11 January 2013
They're everywhere. Reposted on Facebook, Instagram and Pinterest. Embroidered on cushions and wall hangings in every gift stand in every newsagent you see. Emblazoned on magnets stuck to the fridges of people you really didn't think were into that kind of thing. I'm talking about those twee motivational sayings. You've seen them. Misattributed "quotes", conveniently tagged with "anonymous", or simply without attribution at all, there they are in all their saccharine glory, intended to give us all a little lift in our busy, complicated modern lives:

"It is never too late to be that which you might have been"

"Never be afraid to be your true self"

"Life is a gift, be grateful for every moment"

"Never ever ever give up"

Back when I lived in Summer Hill, Sydney's capital of the twee little shop filled with lovely little overpriced things, one of the cutesy little emporiums had a blackboard outside where the owner (I assumed) would daily chalk up a fresh one of these stupid sayings. I was so often tempted to bring a piece of chalk and add my own coda. "Never give up on your dreams" - "So if you dream of ten year old boys, go for it!". I've been described many times as too cynical but am I the only one who finds these little sayings by turns insulting, nauseating, and pointless?  Imagine telling someone mourning a loss that they should be grateful for every moment. Or worse - they might actually motivate someone. A penniless young artist in early 20th century Europe considering just ending it all, when he passes a shop with a window display with a wall hanging saying "Never, never, never give up". So he draws strength, finally writes that book he's always been meaning to, and goes on to invade Czechoslovakia and slaughter millions of innocent people.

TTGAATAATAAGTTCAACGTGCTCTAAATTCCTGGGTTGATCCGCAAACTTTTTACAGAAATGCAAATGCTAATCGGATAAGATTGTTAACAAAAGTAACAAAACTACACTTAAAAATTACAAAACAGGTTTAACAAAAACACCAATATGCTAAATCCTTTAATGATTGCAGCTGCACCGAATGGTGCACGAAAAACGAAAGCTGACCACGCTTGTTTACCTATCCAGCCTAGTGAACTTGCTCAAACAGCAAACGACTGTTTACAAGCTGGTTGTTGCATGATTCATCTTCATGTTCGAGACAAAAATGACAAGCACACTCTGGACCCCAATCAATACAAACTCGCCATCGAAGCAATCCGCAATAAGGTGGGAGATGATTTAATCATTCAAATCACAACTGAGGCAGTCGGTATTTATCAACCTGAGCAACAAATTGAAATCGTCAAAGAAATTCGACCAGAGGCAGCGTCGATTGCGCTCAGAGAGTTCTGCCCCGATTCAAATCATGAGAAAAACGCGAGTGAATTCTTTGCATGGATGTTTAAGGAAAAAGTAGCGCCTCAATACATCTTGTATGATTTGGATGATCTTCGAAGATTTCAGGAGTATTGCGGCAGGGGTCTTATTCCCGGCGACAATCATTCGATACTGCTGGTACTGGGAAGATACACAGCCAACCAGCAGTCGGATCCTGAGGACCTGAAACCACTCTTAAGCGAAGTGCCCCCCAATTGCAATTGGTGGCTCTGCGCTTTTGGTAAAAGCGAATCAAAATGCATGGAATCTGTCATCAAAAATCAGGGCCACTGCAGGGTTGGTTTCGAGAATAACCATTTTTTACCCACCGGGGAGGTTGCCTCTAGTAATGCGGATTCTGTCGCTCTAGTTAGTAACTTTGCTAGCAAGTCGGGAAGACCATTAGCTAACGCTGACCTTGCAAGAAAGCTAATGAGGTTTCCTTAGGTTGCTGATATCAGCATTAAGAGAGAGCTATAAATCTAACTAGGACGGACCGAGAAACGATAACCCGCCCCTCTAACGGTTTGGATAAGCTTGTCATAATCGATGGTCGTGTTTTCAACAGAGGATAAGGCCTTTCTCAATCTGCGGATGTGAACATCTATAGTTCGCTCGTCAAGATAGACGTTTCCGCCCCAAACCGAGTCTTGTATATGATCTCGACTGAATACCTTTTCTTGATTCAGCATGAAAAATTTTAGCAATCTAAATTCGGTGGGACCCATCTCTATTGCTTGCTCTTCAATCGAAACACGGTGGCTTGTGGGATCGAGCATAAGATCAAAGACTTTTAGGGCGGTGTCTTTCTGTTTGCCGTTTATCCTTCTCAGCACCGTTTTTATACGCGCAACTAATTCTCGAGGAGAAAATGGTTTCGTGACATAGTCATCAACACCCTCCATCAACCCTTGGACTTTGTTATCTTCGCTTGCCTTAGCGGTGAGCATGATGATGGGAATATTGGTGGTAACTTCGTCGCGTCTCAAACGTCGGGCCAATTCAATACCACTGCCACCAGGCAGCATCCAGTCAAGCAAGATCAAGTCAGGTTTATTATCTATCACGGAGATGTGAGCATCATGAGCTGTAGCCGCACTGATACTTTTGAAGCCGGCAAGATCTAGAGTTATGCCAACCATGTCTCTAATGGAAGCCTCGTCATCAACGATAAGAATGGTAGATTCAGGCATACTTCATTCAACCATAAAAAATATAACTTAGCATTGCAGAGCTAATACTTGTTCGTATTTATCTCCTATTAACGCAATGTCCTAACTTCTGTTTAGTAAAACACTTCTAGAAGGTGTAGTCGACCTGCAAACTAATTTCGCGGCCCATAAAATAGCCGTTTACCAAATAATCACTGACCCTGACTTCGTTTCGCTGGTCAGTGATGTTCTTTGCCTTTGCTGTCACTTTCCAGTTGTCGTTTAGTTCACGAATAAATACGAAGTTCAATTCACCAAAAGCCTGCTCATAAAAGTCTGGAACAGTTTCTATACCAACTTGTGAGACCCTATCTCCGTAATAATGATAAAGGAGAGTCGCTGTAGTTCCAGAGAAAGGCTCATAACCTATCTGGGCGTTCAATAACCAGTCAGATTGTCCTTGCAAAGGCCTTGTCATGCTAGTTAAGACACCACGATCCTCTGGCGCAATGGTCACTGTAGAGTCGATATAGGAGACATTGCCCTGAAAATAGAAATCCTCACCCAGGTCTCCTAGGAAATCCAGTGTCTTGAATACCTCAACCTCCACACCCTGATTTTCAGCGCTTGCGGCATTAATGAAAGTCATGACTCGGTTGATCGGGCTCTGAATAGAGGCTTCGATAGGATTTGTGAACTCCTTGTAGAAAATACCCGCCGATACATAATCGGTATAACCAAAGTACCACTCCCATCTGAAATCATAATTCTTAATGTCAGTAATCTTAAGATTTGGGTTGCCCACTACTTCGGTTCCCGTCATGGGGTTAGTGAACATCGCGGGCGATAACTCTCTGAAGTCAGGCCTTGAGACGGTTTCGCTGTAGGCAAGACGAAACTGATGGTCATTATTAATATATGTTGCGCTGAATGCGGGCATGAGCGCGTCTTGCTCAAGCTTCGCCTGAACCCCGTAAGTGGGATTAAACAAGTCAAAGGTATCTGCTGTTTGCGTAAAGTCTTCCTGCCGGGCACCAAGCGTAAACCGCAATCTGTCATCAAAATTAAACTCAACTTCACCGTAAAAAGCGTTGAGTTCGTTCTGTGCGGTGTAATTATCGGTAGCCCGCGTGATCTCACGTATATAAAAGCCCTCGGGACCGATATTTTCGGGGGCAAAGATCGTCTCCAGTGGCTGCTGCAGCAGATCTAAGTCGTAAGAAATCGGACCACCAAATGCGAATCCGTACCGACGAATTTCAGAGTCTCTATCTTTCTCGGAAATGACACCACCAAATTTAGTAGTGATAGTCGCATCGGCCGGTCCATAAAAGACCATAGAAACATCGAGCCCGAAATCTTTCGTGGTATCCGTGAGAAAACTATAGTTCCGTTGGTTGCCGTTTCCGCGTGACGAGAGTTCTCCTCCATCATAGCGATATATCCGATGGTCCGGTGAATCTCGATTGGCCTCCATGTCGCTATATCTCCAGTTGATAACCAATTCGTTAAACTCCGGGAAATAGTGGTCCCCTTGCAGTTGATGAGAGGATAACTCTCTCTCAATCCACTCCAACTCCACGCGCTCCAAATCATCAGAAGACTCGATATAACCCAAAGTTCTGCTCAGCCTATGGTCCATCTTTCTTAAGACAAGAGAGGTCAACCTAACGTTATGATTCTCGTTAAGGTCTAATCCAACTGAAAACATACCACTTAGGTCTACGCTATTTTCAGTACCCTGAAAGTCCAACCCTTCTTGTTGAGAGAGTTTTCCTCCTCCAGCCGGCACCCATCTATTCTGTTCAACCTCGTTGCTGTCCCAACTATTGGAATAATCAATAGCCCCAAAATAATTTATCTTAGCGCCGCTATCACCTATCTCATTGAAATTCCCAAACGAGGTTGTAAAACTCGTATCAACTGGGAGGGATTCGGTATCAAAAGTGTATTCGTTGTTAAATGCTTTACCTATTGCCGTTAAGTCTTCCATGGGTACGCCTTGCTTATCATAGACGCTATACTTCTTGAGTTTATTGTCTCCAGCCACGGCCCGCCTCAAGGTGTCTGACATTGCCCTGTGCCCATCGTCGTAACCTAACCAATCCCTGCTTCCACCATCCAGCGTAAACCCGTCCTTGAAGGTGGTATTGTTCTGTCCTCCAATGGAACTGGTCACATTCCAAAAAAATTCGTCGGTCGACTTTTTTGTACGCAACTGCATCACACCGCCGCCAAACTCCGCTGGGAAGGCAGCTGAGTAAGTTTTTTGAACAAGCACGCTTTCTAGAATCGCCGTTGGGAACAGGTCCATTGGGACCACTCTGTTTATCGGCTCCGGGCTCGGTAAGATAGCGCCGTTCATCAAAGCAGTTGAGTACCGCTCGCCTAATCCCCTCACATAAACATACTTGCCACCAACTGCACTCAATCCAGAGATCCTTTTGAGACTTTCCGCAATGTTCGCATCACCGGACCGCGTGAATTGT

I've a somewhat irrational hatred for these things, along with pod coffee and people who say ATM machine (actually not all that irrational - I mean seriously, who spends $350 on a machine that lets them drink stale coffee that's been sitting on a pod on a shelf for a year?). The popularity of these sayings, with their down-home earthiness, is conversley symptomatic of our disposable, throw away, one-liner, rush to make everything simple modern culture (just like pod coffee machines! Okay, I'll stop now).  Look at what passes for political commentary these days. No need to actually study policy or do any research - just listen to the soundbites, choose a nickname and go from there. This upcoming election won't be decided on ALP or LNP policy - it will be Toxic Tony versus Juliar. Likewise, why bother taking the time to put in the hard work, time, and introspection needed for real personal growth - even worry is sometimes necessary, despite what the slogans say - when you can slap a motivational quote fashioned to look like a tram destination board up on the wall?


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